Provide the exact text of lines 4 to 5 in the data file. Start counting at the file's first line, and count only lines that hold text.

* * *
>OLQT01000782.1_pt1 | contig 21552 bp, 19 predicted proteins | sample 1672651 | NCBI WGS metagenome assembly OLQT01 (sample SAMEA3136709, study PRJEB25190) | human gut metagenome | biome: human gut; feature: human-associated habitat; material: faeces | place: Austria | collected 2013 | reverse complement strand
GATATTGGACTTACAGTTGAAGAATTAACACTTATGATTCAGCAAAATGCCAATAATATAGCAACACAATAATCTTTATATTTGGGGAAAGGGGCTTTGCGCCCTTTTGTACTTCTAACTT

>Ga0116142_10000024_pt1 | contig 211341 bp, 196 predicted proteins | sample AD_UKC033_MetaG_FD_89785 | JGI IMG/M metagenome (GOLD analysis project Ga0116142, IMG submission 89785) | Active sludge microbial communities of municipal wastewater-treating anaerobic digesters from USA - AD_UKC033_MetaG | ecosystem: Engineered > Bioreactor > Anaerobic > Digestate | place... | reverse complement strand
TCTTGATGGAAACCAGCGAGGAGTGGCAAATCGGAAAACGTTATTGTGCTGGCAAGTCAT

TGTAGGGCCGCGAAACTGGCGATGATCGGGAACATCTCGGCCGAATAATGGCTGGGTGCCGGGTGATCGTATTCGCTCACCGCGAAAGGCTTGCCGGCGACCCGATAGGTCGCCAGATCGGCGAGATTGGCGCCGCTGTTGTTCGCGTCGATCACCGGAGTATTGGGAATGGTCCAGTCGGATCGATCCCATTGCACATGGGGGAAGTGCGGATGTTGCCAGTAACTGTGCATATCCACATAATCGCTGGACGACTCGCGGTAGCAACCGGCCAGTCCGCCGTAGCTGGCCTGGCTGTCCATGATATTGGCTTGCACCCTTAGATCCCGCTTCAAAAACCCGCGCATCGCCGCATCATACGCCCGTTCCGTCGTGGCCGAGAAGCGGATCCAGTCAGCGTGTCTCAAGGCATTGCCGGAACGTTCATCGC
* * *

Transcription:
TCTTGATGGAAACCAGCGAGGAGTGGCAAATCGGAAAACGTTATTGTGCTGGCAAGTCAT

TGTAGGGCCGCGAAACTGGCGATGATCGGGAACATCTCGGCCGAATAATGGCTGGGTGCCGGGTGATCGTATTCGCTCACCGCGAAAGGCTTGCCGGCGACCCGATAGGTCGCCAGATCGGCGAGATTGGCGCCGCTGTTGTTCGCGTCGATCACCGGAGTATTGGGAATGGTCCAGTCGGATCGATCCCATTGCACATGGGGGAAGTGCGGATGTTGCCAGTAACTGTGCATATCCACATAATCGCTGGACGACTCGCGGTAGCAACCGGCCAGTCCGCCGTAGCTGGCCTGGCTGTCCATGATATTGGCTTGCACCCTTAGATCCCGCTTCAAAAACCCGCGCATCGCCGCATCATACGCCCGTTCCGTCGTGGCCGAGAAGCGGATCCAGTCAGCGTGTCTCAAGGCATTGCCGGAACGTTCATCGC